Thursday, September 29, 2005

Shaking out the pork barrel

Many of us, as we learned how the deferred levee maintenance at New Orleans contributed to the flooding after hurricane Katrina, also lamented the billions spent every year on pointless public works such as the planned Alaska "bridge to nowhere." That's a $225 million earmark item in the federal highway bill passed by Congress earlier this year.

One of those earmarks was for a $4 million parking garage in Bozeman, Mont., where civic boosters hope to buff up the city's downtown development potential. Some of the citizens of Bozeman began to say this month that the money would be better spent in Louisiana, and they asked the city council to send it back to Washington. The council rejected the thought.

But a movement has been born, and I think this will not be the last we will hear of it. There's a good report from the grass roots in today's New York Times. Read Timothy Egan's piece . Egan writes:
Sen. John McCain, Republican of Arizona, said all $25 billion in special projects -- called earmarks -- from the transportation bill could be deferred.

If you are open to deferring your own county's federal largesse, you might want to check in on what the movement's organizers are doing. Here's their website.

For more on how the pork barrel gets filled, you may visit San Francisco Weekly.

The movement is putting some heat on Rep. Don Young, the Alaskan who controls the transportation allocation process. The Fairbanks paper reported this week:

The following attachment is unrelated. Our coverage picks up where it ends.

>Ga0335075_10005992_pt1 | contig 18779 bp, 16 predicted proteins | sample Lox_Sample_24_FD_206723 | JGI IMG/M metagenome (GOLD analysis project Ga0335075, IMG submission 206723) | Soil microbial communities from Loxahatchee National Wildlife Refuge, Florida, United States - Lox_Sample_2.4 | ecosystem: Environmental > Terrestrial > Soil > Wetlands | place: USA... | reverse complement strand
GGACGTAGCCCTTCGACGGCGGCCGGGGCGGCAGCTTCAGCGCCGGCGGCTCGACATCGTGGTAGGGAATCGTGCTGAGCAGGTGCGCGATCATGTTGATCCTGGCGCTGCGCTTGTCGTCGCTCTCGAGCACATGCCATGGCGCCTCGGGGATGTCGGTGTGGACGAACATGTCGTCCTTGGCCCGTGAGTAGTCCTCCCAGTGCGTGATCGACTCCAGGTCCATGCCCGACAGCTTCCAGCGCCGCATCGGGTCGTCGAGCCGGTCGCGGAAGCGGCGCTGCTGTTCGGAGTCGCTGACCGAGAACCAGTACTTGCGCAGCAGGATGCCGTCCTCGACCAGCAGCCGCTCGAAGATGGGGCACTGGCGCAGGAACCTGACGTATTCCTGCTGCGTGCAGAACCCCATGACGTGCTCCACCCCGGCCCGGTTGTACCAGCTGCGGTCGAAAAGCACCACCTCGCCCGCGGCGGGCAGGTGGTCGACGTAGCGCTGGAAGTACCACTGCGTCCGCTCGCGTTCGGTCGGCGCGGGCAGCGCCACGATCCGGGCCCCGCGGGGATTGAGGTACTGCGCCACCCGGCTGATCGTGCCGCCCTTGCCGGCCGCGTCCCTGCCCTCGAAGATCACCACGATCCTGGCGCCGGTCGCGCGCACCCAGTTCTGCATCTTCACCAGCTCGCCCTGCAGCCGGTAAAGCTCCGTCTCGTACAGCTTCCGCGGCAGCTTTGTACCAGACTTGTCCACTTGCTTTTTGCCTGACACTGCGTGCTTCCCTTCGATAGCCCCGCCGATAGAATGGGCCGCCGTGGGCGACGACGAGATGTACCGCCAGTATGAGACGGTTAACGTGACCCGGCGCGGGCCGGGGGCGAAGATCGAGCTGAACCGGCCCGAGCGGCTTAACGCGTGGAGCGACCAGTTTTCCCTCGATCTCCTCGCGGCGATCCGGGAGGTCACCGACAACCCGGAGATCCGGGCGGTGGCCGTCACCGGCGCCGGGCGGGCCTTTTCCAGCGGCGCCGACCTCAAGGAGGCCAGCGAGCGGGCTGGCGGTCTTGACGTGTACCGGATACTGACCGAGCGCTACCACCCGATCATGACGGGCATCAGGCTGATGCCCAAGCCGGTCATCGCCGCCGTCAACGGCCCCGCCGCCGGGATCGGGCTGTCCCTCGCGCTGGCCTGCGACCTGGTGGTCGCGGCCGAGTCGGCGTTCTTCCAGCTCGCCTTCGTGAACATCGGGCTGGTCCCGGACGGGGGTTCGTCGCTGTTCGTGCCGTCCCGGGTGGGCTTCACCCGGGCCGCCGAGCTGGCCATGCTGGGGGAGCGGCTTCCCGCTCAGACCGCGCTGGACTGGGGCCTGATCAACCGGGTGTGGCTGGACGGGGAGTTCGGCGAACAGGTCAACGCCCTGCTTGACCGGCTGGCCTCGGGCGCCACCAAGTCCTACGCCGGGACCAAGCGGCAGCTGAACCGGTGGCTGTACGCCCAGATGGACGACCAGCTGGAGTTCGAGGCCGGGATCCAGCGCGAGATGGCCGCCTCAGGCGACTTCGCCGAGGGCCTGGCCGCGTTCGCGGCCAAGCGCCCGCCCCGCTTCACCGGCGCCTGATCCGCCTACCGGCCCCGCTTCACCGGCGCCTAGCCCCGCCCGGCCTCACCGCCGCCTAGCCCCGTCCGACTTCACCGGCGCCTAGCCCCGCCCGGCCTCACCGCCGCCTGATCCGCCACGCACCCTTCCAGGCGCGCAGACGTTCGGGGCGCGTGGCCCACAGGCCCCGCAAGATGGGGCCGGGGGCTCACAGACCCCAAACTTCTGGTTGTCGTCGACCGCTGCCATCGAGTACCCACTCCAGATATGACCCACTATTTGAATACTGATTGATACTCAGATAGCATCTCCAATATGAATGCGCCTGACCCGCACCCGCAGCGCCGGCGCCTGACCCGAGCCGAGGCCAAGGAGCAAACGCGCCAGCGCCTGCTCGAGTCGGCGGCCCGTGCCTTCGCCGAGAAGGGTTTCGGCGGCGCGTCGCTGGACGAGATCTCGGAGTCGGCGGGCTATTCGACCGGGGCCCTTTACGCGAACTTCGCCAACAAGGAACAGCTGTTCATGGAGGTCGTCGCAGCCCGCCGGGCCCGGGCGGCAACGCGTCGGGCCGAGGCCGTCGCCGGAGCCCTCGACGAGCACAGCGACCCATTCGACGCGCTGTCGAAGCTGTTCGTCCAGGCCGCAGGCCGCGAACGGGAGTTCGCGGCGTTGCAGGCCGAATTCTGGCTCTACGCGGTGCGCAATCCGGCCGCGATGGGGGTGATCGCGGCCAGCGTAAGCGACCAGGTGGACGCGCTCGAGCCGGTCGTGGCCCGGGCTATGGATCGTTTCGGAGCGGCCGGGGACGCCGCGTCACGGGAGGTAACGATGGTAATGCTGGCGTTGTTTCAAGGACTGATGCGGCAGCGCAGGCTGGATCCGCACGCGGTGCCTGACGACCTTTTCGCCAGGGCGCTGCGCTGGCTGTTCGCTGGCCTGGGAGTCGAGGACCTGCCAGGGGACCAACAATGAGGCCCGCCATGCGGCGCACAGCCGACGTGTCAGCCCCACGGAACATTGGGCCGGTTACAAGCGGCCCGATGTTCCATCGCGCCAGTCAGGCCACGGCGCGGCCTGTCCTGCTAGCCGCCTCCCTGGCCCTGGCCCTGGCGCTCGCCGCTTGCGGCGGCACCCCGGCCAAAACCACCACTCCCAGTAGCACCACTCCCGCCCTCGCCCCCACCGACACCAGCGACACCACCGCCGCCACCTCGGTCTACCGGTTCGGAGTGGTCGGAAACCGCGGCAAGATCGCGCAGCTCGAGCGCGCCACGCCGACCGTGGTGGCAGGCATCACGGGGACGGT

Young, along with Sens. Ted Stevens and Lisa Murkowski, earmarked more than $1 billion for Alaska in the transportation act, which President Bush signed in August. About $600 million was Alaska-bound through formula spending anyway--the earmarks just designated it for projects of the congressional delegation's choosing--but another $400 million was money above the formula.

The bridge over Knik Arm, just north of Anchorage, will receive a total of $230 million from the act. A bridge over Tongass Narrows at Ketchikan will get $223 million. Much of the money will be essentially deducted from the formula funds the state gets.

More from Fairbanks here.

Wednesday, September 28, 2005

Time for a return to the rails

When Florida was considering development of a high-speed rail corridor between Tampa and Orlando, I was hopeful something like that might be built out of Miami as well. Here's an argument that supports the idea. The writer notes the traffic jams in Houston and the utter inability to evacuate New Orleans ahead of this summer's hurricanes Rita and Katrina. High-speed rail, he says, could have taken fleeing thousands off the highways and saved anguish as well as life. It could work for South Florida, too. Remember the creeping traffic on Interstate 95 as Hurricane Andrew approached?

Here is Otis White, normally found in Governing magazine, writing today in the New York Times:

For decades, two myths have stymied efforts to develop intercity rail systems outside the Northeast: that rail can't compete with cars and airplanes and that the only region where passenger rail has been successful, the Northeast, has unique characteristics. Both are wrong.

The little engine that could (Registration required.)

Monday, September 26, 2005

A Story Better Told in Print

Once you get past the headlines and the raw emotion in a big news story like the recent flooding of Louisiana and Mississippi, if you want to understand the why and the "what next" you really need a good newspaper, not TV or the Internet. As most of us in the business acknowledge, it takes a serious newspaper to invest the time and energy in the necessary digging for facts that aren't standing out in broad daylight.

David Carr, on today's New York Times business front, makes this point especially well. Here is Carr:

Will New Orleans be a real city again, or just Disneyland with Jell-O shots?